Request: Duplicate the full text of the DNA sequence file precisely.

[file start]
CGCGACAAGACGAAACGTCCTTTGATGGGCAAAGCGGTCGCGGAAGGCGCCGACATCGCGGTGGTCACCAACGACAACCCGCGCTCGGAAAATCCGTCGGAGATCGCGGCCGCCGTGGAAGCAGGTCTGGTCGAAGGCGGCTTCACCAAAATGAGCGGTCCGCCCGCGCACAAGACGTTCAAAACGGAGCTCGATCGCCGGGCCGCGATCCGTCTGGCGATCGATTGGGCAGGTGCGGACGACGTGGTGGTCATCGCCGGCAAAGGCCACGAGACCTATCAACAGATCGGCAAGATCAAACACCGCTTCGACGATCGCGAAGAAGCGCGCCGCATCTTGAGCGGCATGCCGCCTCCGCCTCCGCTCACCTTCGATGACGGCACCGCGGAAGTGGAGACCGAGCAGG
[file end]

CGCGACAAGACGAAACGTCCTTTGATGGGCAAAGCGGTCGCGGAAGGCGCCGACATCGCGGTGGTCACCAACGACAACCCGCGCTCGGAAAATCCGTCGGAGATCGCGGCCGCCGTGGAAGCAGGTCTGGTCGAAGGCGGCTTCACCAAAATGAGCGGTCCGCCCGCGCACAAGACGTTCAAAACGGAGCTCGATCGCCGGGCCGCGATCCGTCTGGCGATCGATTGGGCAGGTGCGGACGACGTGGTGGTCATCGCCGGCAAAGGCCACGAGACCTATCAACAGATCGGCAAGATCAAACACCGCTTCGACGATCGCGAAGAAGCGCGCCGCATCTTGAGCGGCATGCCGCCTCCGCCTCCGCTCACCTTCGATGACGGCACCGCGGAAGTGGAGACCGAGCAGG